Our Red Dragon Combat Swords feature high carbon EN42J Spring Steel blades that have been forged and tempered to perform like their historical counterparts. They have a core hardness of 45HRC approx. with an edge hardness of 50HRC approx. The hilts feature authentically styled guards and pommels constructed from steel, and wooden grips that are masterfully wrapped in leather cord for an aesthetic yet comfortable finish. They come complete with leather-wrapped wooden scabbards and authentically styled integrated leather belts.
Our Temple Church sword is a replica of a sword found in the River Thames in London. The sword, forged in the period between 1300-1350, was discovered opposite Temple Church, the headquarters of the Knights Templar in England. During the 14th century, the gardens of the Temple in London ran down to the river’s edge where this sword was discovered. The discovery location, coupled with the crosses in the pommel, suggests that it is a Templar knight’s sword thrown into the river when the Order of the Temple was dissolved by Edward II in 1314.
The inlaid copper alloy crosses on the pommel are the same as those on the two-handed sword of Edward III at Windsor Castle. Furthermore, just below the guard, there is an inlaid mark in the form of a dagger. The same mark can be seen on Edward III’s sword. It is therefore entirely possible that both swords were made by the same swordsmith.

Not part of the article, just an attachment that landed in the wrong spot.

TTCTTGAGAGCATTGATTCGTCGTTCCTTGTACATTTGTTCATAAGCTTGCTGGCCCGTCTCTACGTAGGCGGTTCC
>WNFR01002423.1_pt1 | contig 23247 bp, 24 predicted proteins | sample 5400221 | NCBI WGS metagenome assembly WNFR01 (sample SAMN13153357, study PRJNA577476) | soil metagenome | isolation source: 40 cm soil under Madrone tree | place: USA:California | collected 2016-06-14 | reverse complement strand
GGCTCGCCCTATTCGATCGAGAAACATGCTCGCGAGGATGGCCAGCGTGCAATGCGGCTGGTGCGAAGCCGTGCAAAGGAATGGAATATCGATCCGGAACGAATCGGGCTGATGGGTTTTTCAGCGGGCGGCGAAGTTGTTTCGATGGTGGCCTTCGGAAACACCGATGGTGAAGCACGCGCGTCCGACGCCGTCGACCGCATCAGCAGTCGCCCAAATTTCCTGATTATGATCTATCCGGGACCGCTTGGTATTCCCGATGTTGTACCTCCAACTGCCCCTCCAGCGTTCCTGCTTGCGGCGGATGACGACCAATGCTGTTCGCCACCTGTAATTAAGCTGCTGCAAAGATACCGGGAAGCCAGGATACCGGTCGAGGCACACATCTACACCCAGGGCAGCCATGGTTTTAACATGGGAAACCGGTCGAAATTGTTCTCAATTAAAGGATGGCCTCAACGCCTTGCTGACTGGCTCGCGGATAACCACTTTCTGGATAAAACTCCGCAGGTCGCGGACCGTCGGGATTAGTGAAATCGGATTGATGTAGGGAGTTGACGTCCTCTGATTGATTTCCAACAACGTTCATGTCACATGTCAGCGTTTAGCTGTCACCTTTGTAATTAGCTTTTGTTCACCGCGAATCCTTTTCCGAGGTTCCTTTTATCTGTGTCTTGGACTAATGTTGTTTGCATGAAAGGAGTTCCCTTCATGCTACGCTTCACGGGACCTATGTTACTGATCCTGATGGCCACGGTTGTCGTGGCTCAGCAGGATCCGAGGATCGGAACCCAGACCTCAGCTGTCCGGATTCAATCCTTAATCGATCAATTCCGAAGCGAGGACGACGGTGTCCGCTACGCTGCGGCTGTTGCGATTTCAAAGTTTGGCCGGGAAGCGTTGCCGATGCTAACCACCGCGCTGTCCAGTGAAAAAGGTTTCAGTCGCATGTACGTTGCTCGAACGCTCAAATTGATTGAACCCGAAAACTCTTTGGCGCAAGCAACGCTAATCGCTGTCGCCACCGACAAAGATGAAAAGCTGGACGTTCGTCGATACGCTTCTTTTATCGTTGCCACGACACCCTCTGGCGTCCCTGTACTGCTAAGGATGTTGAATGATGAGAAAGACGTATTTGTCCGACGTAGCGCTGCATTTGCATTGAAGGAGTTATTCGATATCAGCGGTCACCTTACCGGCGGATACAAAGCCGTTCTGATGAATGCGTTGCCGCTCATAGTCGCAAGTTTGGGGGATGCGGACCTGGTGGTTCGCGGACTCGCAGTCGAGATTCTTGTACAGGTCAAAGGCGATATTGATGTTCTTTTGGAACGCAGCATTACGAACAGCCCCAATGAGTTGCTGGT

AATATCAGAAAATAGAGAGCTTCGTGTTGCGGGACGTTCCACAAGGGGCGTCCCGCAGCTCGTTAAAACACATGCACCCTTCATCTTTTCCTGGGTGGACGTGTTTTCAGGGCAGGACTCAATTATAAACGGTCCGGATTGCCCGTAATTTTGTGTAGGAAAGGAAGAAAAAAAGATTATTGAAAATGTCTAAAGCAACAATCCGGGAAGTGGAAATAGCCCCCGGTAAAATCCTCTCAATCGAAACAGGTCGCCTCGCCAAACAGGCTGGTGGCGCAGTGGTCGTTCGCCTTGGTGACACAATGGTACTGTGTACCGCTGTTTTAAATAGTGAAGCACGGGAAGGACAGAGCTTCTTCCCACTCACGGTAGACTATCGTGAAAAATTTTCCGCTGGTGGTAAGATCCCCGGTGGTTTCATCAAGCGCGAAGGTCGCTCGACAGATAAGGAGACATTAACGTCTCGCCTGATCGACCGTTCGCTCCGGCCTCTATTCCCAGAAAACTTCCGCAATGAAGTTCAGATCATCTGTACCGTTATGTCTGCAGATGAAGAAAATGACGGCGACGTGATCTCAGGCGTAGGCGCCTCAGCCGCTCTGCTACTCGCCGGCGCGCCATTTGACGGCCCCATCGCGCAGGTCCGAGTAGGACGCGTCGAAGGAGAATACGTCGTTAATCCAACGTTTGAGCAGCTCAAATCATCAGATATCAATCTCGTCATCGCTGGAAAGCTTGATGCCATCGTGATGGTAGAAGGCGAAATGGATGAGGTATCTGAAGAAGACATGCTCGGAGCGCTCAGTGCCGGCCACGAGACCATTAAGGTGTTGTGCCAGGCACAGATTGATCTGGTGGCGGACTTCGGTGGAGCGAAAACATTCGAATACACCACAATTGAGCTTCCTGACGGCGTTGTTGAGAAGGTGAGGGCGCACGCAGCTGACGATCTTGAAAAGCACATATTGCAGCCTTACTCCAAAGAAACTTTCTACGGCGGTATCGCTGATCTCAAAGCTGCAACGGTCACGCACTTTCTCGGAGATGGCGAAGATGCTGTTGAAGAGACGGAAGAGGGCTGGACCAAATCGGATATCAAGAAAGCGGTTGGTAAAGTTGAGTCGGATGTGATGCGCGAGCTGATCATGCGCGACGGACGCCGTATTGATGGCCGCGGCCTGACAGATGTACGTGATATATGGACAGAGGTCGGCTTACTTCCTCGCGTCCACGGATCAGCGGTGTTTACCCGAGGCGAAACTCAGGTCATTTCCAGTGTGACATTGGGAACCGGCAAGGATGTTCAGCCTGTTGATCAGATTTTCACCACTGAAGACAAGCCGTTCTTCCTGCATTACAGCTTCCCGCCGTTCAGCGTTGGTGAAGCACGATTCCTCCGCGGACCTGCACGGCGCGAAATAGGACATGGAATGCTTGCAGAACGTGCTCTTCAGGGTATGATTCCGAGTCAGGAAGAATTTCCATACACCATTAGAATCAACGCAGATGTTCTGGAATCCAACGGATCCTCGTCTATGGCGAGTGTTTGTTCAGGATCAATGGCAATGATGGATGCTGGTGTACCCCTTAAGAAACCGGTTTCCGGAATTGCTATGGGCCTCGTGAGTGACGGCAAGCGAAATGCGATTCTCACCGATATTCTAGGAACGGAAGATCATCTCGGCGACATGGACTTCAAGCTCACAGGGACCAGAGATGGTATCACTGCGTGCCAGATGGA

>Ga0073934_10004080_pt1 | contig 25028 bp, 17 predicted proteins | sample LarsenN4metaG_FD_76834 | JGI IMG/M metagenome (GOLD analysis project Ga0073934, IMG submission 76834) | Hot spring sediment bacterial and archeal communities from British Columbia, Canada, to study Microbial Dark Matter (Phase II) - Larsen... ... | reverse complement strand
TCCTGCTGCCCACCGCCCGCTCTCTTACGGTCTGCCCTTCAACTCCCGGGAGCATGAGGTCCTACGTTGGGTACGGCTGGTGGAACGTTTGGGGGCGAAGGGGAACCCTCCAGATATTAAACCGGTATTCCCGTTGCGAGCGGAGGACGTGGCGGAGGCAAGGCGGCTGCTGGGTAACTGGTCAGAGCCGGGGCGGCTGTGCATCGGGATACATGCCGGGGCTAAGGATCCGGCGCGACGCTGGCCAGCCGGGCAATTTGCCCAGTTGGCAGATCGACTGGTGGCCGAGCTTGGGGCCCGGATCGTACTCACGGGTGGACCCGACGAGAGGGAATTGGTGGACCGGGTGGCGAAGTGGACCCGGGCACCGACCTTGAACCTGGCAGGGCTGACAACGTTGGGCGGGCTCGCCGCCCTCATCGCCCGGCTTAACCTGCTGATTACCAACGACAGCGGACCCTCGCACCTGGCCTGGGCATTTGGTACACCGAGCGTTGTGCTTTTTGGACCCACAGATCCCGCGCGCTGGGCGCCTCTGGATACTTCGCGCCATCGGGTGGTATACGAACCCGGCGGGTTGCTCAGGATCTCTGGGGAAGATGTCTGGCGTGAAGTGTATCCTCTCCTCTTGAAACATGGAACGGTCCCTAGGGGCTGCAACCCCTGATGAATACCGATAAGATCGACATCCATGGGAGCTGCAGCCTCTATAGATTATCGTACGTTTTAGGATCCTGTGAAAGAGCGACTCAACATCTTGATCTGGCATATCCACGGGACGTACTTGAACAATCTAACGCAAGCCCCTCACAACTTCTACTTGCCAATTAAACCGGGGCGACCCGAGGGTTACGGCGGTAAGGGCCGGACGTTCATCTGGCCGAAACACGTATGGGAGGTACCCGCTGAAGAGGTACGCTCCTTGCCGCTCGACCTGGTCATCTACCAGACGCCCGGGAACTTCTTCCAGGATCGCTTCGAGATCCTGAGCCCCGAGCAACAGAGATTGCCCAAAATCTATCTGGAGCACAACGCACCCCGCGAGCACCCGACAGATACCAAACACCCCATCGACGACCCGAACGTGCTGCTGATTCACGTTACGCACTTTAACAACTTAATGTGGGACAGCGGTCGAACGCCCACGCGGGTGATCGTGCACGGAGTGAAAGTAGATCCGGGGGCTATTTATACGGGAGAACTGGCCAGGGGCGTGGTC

This is a large sword designed for powerful, slashing blows. It features a long, well-tempered, and flexible high carbon steel blade; the long fuller serving to greatly reduce its weight. The simple cross-guard is forged from steel and typical of the period. The waisted wooden handle is tightly wrapped in brown cord for a durable and secure grip. The large Oakeshott Type K steel pommel features an inlaid copper alloy cross and is held in place by peen block. The leather-covered wooden scabbard features an integrated leather belt and is embossed with the Cross Pattée of the Templar Order, and inscribed with the words “In Nomine Domini” (In the name of the Lord).